On April 23, I took City Councilman Frank Smith to task for parking illegally on a busy downtown street, and then trying to explain it away by saying that everyone does it.
Harvey Geller of Greenbelt was especially irritated by Smith's attitude -- and he has the credentials that make him entitled.
"I have lived in the metropolitan area for 37 years, and have never gotten ticketed for a parking violation," says Harvey. His secret? "I am willing to walk a half a mile, if need be. In addition, I always use my watch when I am at a meter." A good approach, whether you're a retired federal employe (as Harvey is) or a public official who's supposed to set an example (as Frank Smith is).
On April 21, I took a nip at the advertising industry, especially those in its midst who write. In sentence fragments. Designed. To attract attention.
"I used to write exactly the kind of prose you deplore, and I deplored it, too," writes Dax Schreibman of Alexandria.
"But if you show the average reader long sentences, full of subsidiary clauses, lists and complex thoughts, he'd say, 'I can't read all that. It's too long.'
" . . . .Clients know what they like and what works for them, and if they liked commas and verbs, you'd see more of them . . . .Sad to say, dumb ads work, sometimes spectacularly well."
I'm no more interested in being bored to death than the next guy, Dax. But instead of turning the language into the moral equivalent of Spaghetti-O's, why can't ads simply contain fewer words? That way, the words they do contain could all be arranged into sentences. Both the client and the mother tongue would smile, I'm sure.
By the way, Kenny Fried, who also labors in the advertising vineyards hereabouts, sent in an envelope full of Gotcha.
The envelope contained three ads from that morning's paper. The ads contained eight "sentences" that had somehow lost either a subject or a verb in their journey along life's highway.
Who was the advertiser? None other than The Washington Post.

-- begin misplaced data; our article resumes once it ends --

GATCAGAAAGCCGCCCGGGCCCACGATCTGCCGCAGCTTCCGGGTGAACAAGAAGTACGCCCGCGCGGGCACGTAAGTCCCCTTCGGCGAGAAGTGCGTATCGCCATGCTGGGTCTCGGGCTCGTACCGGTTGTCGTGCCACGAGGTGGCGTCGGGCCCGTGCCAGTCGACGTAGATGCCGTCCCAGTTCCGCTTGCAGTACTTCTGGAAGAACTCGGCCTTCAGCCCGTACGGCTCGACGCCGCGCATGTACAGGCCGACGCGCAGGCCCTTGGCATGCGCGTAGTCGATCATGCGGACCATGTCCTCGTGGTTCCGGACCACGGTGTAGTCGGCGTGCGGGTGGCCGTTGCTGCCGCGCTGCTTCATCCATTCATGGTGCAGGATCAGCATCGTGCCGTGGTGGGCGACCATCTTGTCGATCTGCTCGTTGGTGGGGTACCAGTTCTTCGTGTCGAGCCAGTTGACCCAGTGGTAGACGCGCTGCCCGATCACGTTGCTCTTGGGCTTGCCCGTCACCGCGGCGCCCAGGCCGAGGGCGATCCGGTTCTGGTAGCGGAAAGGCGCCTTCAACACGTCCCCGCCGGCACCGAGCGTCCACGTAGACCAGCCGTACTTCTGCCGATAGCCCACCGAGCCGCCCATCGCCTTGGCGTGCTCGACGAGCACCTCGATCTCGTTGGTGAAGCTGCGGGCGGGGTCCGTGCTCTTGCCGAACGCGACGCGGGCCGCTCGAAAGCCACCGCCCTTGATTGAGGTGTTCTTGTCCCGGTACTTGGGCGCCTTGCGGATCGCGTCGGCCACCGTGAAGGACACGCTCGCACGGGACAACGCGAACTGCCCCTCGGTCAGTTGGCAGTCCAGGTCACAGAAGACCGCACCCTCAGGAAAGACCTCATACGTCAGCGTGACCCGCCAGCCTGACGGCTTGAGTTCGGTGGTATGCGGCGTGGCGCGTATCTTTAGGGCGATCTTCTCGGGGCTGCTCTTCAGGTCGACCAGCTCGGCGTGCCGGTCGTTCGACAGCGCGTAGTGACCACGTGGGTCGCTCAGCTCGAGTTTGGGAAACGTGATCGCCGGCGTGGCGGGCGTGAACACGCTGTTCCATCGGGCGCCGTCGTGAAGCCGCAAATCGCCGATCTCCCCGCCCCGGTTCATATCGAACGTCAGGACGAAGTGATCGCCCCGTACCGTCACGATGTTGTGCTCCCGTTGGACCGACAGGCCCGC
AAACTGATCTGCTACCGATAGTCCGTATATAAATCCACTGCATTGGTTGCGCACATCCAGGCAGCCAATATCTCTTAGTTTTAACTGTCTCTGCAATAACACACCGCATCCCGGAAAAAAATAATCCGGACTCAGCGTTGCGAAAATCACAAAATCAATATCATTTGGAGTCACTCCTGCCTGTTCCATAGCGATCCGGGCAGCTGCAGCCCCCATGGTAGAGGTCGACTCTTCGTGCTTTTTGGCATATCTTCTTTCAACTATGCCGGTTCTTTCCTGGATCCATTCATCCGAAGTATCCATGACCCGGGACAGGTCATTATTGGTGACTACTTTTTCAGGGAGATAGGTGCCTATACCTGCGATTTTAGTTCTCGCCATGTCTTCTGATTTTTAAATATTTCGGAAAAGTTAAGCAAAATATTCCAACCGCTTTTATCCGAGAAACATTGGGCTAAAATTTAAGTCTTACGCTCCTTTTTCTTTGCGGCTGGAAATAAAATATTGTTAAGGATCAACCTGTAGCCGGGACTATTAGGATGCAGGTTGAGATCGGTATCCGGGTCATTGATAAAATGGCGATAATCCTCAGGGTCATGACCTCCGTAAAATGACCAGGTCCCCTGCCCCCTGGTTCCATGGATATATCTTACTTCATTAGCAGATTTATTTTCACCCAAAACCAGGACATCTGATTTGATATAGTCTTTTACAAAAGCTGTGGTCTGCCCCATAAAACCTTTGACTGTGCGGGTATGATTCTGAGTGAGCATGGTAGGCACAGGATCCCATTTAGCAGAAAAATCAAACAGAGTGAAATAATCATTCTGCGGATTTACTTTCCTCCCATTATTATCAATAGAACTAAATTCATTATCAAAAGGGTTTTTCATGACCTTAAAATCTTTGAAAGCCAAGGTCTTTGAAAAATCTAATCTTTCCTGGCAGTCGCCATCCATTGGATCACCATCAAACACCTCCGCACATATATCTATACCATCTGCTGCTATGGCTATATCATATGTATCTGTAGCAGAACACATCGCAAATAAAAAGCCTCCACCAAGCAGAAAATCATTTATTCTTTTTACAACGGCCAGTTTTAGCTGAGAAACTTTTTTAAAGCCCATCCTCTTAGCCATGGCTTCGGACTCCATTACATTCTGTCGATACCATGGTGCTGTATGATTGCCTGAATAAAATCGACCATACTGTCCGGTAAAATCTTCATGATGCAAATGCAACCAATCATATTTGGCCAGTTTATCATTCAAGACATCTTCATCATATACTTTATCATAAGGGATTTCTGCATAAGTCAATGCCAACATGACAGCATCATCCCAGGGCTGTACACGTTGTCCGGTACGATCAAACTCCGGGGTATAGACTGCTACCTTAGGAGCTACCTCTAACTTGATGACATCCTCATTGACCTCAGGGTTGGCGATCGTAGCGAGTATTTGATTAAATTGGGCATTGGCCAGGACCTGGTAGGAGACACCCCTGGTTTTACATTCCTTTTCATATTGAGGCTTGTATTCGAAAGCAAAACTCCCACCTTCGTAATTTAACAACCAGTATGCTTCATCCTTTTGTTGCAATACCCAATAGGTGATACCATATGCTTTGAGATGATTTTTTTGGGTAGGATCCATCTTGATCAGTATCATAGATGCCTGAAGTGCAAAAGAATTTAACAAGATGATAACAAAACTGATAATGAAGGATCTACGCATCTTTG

On April 15, I carried a list of "state-vs.-state" jokes. One of them referred to University of Nebraska cheerleaders who might be motivated to graze on artificial turf during the halftimes of football games.
"It takes a lot to offend me," writes Maryellen McLaughlin of Annandale. "But I am always offended by jokes which compare women (or men, for that matter) to animals . . . .
"I hope you never again run any joke which refers to a woman as a cow or a dog or anything else. Maybe one must be a woman to realize just how much that hurts."
I think a man can appreciate your point, Maryellen, and this man does. While I think that many jokes (and probably most) are based on one person making fun of another, there is a limit. Perhaps the "grazing" joke crossed it.
I don't think it did, but if you think it did, then you deserve an apology. Here is one, with a chocolate chip cookie on top:
I'm sorry if I offended you. That was not my intention. It never is.
On April 23, I recounted the tale of a woman who bought four steaks at a local grocery. The tab was $44.72. She paid with food stamps. I wrote that food stamp recipients should be more careful about budgeting their monthly allocations.
"Now you want to dictate how public assistance recipients should spend their money and stamps," writes Yvonne Bolz of Silver Spring.
"Next you'll want to tell them they should spend assistance on oatmeal instead of hamburger, as it is really more nourishing. It's like censorship, Bob -- a good idea until you try to figure out who you would want to censor YOU."
Nobody's trying to censor anybody, Yvonne. I'm only pointing out what's obvious -- that many people, food stamp recipients as well as millionaires, could do a much better job of budgeting their resources.
The difference is that millionaires aren't in real trouble if they get a little sloppy or spendthriftish. But if a food stamp recipient shoots the works on steak early in the month, he or she is going to be eating peanut butter for the rest of the month. So will his or her children.
Is that sensible? Is that the best use of public bucks? How can it hurt to take a hard look at ways to reduce or eliminate this problem?
Perhaps we should change food stamp allocations from monthly to weekly. Perhaps we should issue one kind of stamp for meat, another for vegetables, and another for grains, so recipients will be nudged toward balanced diets.
But whatever we do, or don't do, we should never sit back and say that the present system is as good as a system can get.
It isn't. No system is. To suggest that a call for change is censorship, or Big Brotherism, or insensitivity to the poor, is miles off the mark. To change what needs changing is nothing more or less than common sense.